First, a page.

Your boss has asked you to be the point person on behalf of Able in connection with the potential dispute with Baker involving the supply agreement. What initial steps would you take to prepare your company for a possible litigation or arbitration? For purposes of this question, assume that Able’s policies and procedures relating to contract administration and legal matters are the same as those of your organization.

Part Two

Recognizing General Rules of Construction Courts Apply When Interpreting Contracts

In this part of the course project, you will recognize and explain some rules of construction that courts apply when interpreting contracts. These include the parol evidence rule, rules of interpretation, implied terms, and the “forthright negotiator rule,” to name a few. With your analysis of how a court might approach these matters, you’ll be better able to avoid situations that could undermine your business objectives.


Consider the following hypothetical contract scenario and answer the questions that follow.

Hypothetical contract scenario:

Buyer Corp. (“Buyer”) and Seller Inc.(“Seller”) are negotiating a contract for the sale of widgets. Buyer has purchased widgets from Seller many times over the past two years and mentions that this time the widgets will be used as a component in a new piece of industrial equipment to be manufactured by Buyer. Consequently, Buyer says that the widgets need to be manufactured exactly in accordance with Seller’s published specifications. Just as they’re signing the purchase contract, Seller says to Buyer, “Not to worry. If there are any problems, just let us know and we’ll give you a full refund or fix the problem.”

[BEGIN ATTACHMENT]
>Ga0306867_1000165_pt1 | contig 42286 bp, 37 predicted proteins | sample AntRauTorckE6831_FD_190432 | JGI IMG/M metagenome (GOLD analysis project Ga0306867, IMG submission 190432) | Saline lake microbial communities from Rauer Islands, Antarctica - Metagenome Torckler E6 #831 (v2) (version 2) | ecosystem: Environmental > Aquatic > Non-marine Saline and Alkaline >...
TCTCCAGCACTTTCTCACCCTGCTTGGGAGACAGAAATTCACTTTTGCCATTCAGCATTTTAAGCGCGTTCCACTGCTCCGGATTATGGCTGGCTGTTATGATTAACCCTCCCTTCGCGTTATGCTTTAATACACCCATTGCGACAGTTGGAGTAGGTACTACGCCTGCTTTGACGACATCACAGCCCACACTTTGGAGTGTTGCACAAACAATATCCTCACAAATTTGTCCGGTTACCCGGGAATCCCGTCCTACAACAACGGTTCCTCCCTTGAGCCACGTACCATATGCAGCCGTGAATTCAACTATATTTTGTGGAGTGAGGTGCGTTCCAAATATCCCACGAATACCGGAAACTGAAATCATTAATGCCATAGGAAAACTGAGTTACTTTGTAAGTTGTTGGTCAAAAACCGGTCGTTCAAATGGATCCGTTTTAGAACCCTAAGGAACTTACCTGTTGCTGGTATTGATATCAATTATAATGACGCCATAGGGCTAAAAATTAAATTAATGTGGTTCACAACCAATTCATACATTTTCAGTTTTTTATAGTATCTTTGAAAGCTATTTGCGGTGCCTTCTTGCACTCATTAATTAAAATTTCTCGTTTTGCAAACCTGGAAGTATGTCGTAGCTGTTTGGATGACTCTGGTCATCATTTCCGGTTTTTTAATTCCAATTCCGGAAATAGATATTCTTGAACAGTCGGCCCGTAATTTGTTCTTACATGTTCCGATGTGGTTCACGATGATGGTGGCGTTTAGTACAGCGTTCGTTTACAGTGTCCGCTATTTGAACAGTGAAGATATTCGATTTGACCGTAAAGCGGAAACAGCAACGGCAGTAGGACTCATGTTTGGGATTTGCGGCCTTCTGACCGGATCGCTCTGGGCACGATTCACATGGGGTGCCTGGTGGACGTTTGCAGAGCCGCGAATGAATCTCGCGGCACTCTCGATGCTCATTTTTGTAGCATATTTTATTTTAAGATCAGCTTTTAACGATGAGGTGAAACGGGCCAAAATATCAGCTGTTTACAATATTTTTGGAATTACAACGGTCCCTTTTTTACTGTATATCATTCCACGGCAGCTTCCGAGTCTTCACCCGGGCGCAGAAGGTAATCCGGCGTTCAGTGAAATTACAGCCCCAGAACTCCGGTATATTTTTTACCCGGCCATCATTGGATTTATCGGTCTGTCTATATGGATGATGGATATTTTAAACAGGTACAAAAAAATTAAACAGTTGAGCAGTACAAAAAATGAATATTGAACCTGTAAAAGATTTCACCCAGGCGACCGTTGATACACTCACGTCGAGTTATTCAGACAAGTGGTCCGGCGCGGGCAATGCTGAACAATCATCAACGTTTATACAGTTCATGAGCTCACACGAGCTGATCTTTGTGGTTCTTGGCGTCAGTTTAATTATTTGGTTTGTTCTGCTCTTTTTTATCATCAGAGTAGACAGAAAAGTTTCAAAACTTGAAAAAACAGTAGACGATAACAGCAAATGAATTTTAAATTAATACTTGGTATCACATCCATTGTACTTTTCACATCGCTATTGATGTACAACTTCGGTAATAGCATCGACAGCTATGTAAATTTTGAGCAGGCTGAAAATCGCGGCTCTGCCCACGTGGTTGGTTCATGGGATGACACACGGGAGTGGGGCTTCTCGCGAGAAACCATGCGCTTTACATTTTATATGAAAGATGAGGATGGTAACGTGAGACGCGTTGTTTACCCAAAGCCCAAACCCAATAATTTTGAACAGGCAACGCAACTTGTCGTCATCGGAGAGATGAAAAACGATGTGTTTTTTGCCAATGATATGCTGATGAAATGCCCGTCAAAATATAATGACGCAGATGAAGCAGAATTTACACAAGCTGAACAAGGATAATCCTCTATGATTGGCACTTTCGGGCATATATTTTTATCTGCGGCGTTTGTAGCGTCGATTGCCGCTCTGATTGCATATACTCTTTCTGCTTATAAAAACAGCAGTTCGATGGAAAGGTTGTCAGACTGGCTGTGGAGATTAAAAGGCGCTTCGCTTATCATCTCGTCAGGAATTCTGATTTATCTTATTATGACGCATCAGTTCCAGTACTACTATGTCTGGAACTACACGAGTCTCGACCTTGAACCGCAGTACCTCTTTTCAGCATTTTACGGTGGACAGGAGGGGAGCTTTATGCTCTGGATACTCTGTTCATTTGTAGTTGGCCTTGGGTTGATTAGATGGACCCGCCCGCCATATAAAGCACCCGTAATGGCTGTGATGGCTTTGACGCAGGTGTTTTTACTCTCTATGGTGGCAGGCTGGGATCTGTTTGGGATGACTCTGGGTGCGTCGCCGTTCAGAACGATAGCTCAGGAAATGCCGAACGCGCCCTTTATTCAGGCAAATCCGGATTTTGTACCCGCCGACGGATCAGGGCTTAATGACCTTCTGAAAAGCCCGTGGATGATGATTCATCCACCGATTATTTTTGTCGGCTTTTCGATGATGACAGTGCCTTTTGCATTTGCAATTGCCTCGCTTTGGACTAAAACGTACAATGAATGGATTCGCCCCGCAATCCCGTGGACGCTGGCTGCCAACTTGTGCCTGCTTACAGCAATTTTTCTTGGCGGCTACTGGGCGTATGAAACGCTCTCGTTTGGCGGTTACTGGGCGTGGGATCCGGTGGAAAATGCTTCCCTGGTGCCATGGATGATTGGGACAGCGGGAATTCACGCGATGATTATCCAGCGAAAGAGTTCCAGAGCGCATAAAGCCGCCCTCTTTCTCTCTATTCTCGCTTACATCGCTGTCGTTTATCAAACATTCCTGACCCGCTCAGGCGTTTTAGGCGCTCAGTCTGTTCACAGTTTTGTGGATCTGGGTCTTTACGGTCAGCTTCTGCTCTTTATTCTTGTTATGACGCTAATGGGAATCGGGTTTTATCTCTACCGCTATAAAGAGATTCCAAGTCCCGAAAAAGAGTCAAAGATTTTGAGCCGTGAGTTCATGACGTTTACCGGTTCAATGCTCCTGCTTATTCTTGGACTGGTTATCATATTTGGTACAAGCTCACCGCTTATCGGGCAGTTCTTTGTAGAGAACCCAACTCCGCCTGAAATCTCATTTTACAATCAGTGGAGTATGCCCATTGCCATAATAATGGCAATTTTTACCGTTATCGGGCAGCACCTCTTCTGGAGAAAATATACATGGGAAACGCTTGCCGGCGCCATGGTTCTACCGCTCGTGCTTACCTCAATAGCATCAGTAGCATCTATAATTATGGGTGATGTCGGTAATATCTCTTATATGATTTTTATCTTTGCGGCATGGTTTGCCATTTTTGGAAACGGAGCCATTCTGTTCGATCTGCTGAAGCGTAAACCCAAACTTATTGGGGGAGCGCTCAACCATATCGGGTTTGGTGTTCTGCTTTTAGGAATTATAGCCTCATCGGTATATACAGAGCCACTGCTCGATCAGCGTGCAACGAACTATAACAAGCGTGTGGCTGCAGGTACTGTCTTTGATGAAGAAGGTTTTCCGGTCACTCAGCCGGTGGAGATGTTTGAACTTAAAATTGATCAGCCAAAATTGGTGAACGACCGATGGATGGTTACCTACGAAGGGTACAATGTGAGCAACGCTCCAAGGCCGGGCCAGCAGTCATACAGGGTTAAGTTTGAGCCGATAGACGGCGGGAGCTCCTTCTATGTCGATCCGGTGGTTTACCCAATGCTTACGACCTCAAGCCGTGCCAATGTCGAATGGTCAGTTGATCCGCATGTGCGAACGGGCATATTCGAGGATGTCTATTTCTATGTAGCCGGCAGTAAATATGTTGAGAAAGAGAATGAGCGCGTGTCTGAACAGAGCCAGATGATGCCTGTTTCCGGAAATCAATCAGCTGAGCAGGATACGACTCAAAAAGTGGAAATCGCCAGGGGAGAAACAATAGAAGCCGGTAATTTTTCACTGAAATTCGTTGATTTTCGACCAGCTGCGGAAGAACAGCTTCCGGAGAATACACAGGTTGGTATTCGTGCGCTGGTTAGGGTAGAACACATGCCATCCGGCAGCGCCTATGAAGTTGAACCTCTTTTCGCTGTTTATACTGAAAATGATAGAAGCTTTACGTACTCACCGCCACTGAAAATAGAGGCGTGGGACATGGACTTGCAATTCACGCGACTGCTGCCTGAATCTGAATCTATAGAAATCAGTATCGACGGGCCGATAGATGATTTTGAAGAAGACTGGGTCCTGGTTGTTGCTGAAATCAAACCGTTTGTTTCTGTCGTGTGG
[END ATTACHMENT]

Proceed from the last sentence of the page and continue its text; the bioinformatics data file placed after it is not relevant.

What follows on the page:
Here’s their contract:

“Seller agrees to sell, and Buyer agrees to purchase, 2,000 widgets for delivery on Friday, March 7. The price is $20 per widget, payable two days after delivery. The price for each widget will be adjusted to reflect the percentage increase in the price per ton of iron on the New York metals market between now and the delivery date.”

After Seller delivers the widgets on March 7, Buyer discovers that they are a slightly different size than the specification and won’t work in the Buyer’s new equipment. Buyer is also unpleasantly surprised when she sees the invoice and learns that the price has increased by 20% to $24.00 per widget but the price of iron quoted on the New York metals market had not changed since the date they signed the contract. When she calls to complain, Seller says “I’m sorry, but a contract is a contract — it doesn’t have a word about any sort of guarantee that they’ll fit your machine. And as to price, well, you must be looking at the quotes from the New York State metals market; the contract says ‘New York,’ which everyone knows is the New York City metals market.”

Buyer refuses to pay the invoice and tenders the widgets to Seller for return. Both Seller and Buyer call their lawyers.


Buyer tells her lawyer about the Seller’s “not to worry” statement, saying, “That’s a guarantee — any court will rule in my favor when they hear about it,” and is surprised to hear the lawyer’s response that “I’m not sure a court will allow that statement as evidence.”